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The Graphic Novel - Modern Stories in Pictures



Want your kids to read? Just add pictures.

Graphic novels Maus, A Contract with God, A.D., Hudson Valley Zombie Apocalypse

To the uninitiated, graphic novels may just look like oversized comic books. But while some of them take place in the make-believe territory of vampires and zombies, graphic novels also tackle real-life issues such as world history, civil rights and even the love between a father and his son. While comic books in classrooms might lead to detention, graphic novels are increasingly being integrated into schools as a tool to encourage readers of all ages.

“You can absolutely teach graphic novels just like any book," says Pauline Uchmanowicz, an associate professor of English at SUNY New Paltz who has taught courses on graphic novels for more than 20 years. "You can discuss character, plot, setting and theme.”

Graphic Novels Make Great Teaching Tools

They’re slicker, glossier and thicker than traditional comic books, but what truly sets these novels apart is the interaction between text and illustration, Uchmanowicz said.

“You can also teach these (graphic novels) in a way that analyzes not only what’s being said,” she explained. “You’re looking at other elements too like the way the panels are laid out on a page. The illustrations often convey something that the words don’t say.”

Thirteen-year-old Alexa Martins was browsing at Inquiring Minds bookstore in New Paltz recently. The eighth-grader agreed that the overall presentation of the graphic novel—often the creation of one person, rather than a comic book studio—appeals to younger readers.

“All the colors and the textures—they add up to something really beautiful,” she said. “You can see and feel the effort that the author put into the work.”

Maybe try comic books to ignite the desire to read!

The Walking Dead TV Show Started as a Graphic Novel

Perhaps the most well-known graphic novel today is The Walking Dead, the ongoing Robert Kirkman series that’s been mega-successfully adapted for television by the AMC network. Locally, Hudson Valley Zombie Apocalypse is a popular graphic novel series that’s regarded as an intelligent, logical take on creatures emerging from the dead in Peekskill, NY. While your local bookstore likely carries graphic novel adaptations of familiar titles like Star Wars or the Justice League, there’s a lot more to the medium of graphic novels than just superheroes and science fiction. One can also find history, autobiography, and current events.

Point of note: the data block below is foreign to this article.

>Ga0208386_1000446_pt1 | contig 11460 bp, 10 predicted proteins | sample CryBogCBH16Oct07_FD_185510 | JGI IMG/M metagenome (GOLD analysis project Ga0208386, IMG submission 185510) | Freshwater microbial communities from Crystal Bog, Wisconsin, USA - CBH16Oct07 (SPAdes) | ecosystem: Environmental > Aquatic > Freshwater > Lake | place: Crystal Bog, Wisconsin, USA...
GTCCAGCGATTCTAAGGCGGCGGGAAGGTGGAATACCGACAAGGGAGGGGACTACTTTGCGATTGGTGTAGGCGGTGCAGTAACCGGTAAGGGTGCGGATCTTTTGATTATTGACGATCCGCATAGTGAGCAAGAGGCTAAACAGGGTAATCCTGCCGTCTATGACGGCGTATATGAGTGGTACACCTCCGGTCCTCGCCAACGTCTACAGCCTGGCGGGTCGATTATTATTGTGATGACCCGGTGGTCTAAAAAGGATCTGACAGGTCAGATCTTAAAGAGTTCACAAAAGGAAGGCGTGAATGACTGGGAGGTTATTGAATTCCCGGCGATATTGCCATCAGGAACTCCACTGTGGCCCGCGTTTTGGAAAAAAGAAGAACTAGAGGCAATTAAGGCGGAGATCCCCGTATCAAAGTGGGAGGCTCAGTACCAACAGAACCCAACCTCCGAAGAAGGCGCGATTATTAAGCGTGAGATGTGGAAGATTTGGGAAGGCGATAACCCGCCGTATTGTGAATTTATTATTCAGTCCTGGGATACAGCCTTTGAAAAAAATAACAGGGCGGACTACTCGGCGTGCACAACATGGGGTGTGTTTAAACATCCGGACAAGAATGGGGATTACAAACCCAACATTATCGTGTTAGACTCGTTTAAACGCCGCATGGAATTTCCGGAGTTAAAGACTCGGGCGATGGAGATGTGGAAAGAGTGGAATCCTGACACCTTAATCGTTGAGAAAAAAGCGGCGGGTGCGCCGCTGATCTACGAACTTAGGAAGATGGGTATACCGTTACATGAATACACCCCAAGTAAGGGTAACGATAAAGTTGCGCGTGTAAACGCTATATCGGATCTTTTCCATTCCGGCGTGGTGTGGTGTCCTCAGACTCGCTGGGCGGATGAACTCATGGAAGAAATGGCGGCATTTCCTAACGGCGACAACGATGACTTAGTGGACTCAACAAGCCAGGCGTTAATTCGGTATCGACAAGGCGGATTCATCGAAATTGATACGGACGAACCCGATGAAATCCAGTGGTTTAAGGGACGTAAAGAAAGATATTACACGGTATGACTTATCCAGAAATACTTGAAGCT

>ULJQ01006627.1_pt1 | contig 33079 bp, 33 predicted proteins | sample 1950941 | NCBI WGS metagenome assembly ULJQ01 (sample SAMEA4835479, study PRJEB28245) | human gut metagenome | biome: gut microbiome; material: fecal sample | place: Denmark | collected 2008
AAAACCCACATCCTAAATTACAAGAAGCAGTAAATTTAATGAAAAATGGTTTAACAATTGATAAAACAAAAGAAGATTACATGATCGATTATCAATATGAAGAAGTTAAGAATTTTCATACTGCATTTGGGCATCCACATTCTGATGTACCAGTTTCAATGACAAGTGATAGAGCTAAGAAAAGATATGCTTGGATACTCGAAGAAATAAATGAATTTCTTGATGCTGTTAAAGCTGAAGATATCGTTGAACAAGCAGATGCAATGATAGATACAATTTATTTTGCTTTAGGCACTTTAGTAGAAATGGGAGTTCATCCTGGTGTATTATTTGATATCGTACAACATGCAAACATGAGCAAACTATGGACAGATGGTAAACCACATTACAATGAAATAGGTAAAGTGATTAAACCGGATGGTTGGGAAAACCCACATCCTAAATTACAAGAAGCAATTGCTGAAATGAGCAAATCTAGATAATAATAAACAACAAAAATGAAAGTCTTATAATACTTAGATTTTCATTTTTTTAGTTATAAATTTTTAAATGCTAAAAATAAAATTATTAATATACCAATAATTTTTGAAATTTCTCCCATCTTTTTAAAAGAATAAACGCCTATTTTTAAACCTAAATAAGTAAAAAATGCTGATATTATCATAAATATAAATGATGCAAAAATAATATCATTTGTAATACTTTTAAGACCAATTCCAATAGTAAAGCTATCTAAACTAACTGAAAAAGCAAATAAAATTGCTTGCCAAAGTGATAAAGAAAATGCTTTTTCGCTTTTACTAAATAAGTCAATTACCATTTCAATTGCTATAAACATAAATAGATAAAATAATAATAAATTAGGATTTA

Persepolis, by Marjane Satrapi, is the autobiographical story of an Iranian girl growing up in the 1980s, during the conflict between Iran and Iraq. A.D.: New Orleans After the Deluge presents a variety of different perspectives about Hurricane Katrina via interviews with a diverse group of survivors.

Even Andre the Giant, the larger than life pro wrestler, is brought back to life showing a vulnerable, human side in Box Brown’s Andre the Giant: Life and Legend.

For younger readers, Raina Telgemeier’s Smile recounts the author’s life from sixth grade through high school. American Born Chinese examines racial stereotypes through author Gene Luen Yang’s stories about immigrant children entering new schools and cultures.

The graphic novel medium evolved from the 1930s “golden age” of action and adventure comic books. By the 1970s, “classic illustrated” novels emerged, as the works of authors like Victor Hugo and Sir Walter Scott were turned into lengthy comic book adaptations published as hardbound books.

Will Eisner’s 1978 A Contract With God is generally considered the first true graphic novel, with Eisner writing and illustrating a series of interrelated stories set in New York City tenement housing. Watchmen, released in 1986, was also considered groundbreaking for its sophisticated use of classic literary techniques as foreshadowing and symbolism. The medium's watershed moment came in 1992, when Art Spiegelman’s Maus won the Pulitzer Prize. A gripping examination of the Holocaust viewed through the dialogue between a father and son; Maus depicted Germans as cats and Jews as mice. The novel connected with younger readers in a way that the text-heavy history books of the time didn’t.

Kids Connect With Graphic Novels

Graphic novels can be humorous, entertaining, serious, or all of the above. The variety of themes makes them appealing to young readers.

“For the kids in middle grades, they’re very relatable and fun,” says Jay Aspinall, manager of Inquiring Minds bookstore. “Kids connect to graphic novels on more than one level. They create readers out of reluctant readers.”

Alexa Martins’ mother, Diane Lilli, agreed.

“You can take very serious issues and make them more accessible. It’s definitely a bridge that helps kids,” she said.

Young writers’ programs at the Hudson Valley Writing Project at SUNY New Paltz include workshops on graphic novels, and according to Professor Uchmanowicz, her students incorporate the medium in their own classrooms alongside traditional novels.

“More and more teachers assign graphic novels as part of their reading program, and they’re moving deeper into analysis and interpretation,” she said. “Graphic novels are aiming for canonicity. They’re not ephemeral, the way a comic book is. You can put it up on your shelf and it endures.”